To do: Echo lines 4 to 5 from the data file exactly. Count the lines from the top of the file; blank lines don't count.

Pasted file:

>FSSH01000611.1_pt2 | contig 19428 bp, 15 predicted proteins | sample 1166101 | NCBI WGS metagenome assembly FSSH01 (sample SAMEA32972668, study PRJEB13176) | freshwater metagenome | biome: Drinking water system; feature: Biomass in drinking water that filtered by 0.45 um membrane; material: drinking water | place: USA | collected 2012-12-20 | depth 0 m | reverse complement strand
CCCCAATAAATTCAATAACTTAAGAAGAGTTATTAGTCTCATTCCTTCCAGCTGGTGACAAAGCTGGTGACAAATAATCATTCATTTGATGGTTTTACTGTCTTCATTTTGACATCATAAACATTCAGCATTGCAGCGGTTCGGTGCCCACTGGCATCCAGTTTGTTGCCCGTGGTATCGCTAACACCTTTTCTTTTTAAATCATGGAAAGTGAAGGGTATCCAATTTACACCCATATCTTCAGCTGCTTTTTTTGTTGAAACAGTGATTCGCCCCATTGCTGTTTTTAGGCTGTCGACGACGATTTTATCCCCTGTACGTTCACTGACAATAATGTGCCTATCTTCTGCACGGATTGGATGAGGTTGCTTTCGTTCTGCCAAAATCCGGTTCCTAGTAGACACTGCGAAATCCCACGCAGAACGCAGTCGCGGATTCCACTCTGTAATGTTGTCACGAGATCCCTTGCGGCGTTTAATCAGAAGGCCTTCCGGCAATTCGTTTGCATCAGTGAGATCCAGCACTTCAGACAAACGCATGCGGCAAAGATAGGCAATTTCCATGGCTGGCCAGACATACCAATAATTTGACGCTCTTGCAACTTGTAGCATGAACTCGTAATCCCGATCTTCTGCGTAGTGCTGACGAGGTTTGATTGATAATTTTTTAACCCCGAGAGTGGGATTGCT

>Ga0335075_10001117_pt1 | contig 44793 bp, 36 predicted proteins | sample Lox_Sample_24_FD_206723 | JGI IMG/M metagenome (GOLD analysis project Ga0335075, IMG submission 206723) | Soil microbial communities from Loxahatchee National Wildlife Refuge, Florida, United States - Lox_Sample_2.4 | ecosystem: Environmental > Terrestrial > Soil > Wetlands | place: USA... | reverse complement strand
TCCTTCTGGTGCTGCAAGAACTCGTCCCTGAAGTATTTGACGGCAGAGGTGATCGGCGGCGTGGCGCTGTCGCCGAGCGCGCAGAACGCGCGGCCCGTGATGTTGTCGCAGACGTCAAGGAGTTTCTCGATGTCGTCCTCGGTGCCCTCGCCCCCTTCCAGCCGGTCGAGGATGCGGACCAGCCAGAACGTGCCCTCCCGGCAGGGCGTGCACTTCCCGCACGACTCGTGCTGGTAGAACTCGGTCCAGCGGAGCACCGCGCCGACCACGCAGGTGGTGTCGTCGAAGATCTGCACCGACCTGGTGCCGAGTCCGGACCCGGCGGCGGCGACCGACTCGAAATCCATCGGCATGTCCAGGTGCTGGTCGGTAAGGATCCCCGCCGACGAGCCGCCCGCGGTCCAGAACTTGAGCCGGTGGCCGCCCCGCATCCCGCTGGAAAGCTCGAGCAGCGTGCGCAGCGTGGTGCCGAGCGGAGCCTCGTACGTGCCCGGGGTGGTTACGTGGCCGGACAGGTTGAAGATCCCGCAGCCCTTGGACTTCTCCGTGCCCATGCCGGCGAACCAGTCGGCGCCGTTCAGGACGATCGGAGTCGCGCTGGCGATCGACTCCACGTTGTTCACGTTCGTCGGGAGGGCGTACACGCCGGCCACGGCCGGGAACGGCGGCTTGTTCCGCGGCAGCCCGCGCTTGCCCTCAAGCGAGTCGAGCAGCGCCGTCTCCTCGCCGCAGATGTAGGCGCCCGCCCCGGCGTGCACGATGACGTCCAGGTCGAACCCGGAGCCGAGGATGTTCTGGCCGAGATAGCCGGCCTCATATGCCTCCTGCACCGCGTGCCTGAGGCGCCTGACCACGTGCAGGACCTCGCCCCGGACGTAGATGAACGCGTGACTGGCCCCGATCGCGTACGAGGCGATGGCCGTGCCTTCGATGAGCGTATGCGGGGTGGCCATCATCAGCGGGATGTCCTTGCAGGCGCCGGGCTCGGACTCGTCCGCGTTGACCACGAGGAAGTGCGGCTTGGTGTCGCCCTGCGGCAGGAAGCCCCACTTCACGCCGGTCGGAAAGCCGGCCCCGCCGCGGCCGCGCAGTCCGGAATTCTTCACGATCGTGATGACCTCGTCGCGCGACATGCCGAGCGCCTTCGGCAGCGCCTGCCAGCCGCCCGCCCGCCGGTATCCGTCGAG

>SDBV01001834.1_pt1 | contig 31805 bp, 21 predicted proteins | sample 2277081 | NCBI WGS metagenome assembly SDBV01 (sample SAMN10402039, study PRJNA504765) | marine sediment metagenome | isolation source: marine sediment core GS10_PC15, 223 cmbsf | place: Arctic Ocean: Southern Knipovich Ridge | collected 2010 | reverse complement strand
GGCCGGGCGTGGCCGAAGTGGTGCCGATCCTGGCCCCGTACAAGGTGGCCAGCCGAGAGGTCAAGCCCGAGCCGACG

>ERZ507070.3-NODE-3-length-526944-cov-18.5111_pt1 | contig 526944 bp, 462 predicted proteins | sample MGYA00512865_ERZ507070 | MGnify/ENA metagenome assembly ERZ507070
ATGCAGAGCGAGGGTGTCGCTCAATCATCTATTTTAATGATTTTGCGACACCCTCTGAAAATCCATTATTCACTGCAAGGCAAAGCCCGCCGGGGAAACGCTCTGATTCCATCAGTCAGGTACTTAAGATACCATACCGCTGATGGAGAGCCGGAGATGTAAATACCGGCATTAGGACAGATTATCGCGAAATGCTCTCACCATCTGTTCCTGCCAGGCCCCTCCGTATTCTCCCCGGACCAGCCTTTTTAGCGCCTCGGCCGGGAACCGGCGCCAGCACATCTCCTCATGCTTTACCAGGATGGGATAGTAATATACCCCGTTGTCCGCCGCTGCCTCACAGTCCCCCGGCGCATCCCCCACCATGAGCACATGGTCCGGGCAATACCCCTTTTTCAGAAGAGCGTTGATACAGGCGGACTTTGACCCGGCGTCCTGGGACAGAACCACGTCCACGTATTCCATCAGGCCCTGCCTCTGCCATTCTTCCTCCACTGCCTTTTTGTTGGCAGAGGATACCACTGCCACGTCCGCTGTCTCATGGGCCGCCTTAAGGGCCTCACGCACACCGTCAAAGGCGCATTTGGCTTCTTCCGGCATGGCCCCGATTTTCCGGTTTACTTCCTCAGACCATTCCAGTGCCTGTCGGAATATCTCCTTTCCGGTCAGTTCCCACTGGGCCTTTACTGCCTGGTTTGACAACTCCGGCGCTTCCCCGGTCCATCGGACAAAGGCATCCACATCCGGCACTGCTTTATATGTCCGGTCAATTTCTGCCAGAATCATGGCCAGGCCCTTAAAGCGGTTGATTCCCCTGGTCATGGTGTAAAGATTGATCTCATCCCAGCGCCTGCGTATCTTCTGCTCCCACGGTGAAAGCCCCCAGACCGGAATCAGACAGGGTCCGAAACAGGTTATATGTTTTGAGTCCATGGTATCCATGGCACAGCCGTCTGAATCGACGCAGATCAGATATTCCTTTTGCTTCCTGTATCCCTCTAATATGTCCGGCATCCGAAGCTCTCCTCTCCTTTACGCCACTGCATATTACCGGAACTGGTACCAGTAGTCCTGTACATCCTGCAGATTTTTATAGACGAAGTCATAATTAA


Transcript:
TCCTTCTGGTGCTGCAAGAACTCGTCCCTGAAGTATTTGACGGCAGAGGTGATCGGCGGCGTGGCGCTGTCGCCGAGCGCGCAGAACGCGCGGCCCGTGATGTTGTCGCAGACGTCAAGGAGTTTCTCGATGTCGTCCTCGGTGCCCTCGCCCCCTTCCAGCCGGTCGAGGATGCGGACCAGCCAGAACGTGCCCTCCCGGCAGGGCGTGCACTTCCCGCACGACTCGTGCTGGTAGAACTCGGTCCAGCGGAGCACCGCGCCGACCACGCAGGTGGTGTCGTCGAAGATCTGCACCGACCTGGTGCCGAGTCCGGACCCGGCGGCGGCGACCGACTCGAAATCCATCGGCATGTCCAGGTGCTGGTCGGTAAGGATCCCCGCCGACGAGCCGCCCGCGGTCCAGAACTTGAGCCGGTGGCCGCCCCGCATCCCGCTGGAAAGCTCGAGCAGCGTGCGCAGCGTGGTGCCGAGCGGAGCCTCGTACGTGCCCGGGGTGGTTACGTGGCCGGACAGGTTGAAGATCCCGCAGCCCTTGGACTTCTCCGTGCCCATGCCGGCGAACCAGTCGGCGCCGTTCAGGACGATCGGAGTCGCGCTGGCGATCGACTCCACGTTGTTCACGTTCGTCGGGAGGGCGTACACGCCGGCCACGGCCGGGAACGGCGGCTTGTTCCGCGGCAGCCCGCGCTTGCCCTCAAGCGAGTCGAGCAGCGCCGTCTCCTCGCCGCAGATGTAGGCGCCCGCCCCGGCGTGCACGATGACGTCCAGGTCGAACCCGGAGCCGAGGATGTTCTGGCCGAGATAGCCGGCCTCATATGCCTCCTGCACCGCGTGCCTGAGGCGCCTGACCACGTGCAGGACCTCGCCCCGGACGTAGATGAACGCGTGACTGGCCCCGATCGCGTACGAGGCGATGGCCGTGCCTTCGATGAGCGTATGCGGGGTGGCCATCATCAGCGGGATGTCCTTGCAGGCGCCGGGCTCGGACTCGTCCGCGTTGACCACGAGGAAGTGCGGCTTGGTGTCGCCCTGCGGCAGGAAGCCCCACTTCACGCCGGTCGGAAAGCCGGCCCCGCCGCGGCCGCGCAGTCCGGAATTCTTCACGATCGTGATGACCTCGTCGCGCGACATGCCGAGCGCCTTCGGCAGCGCCTGCCAGCCGCCCGCCCGCCGGTATCCGTCGAG

>SDBV01001834.1_pt1 | contig 31805 bp, 21 predicted proteins | sample 2277081 | NCBI WGS metagenome assembly SDBV01 (sample SAMN10402039, study PRJNA504765) | marine sediment metagenome | isolation source: marine sediment core GS10_PC15, 223 cmbsf | place: Arctic Ocean: Southern Knipovich Ridge | collected 2010 | reverse complement strand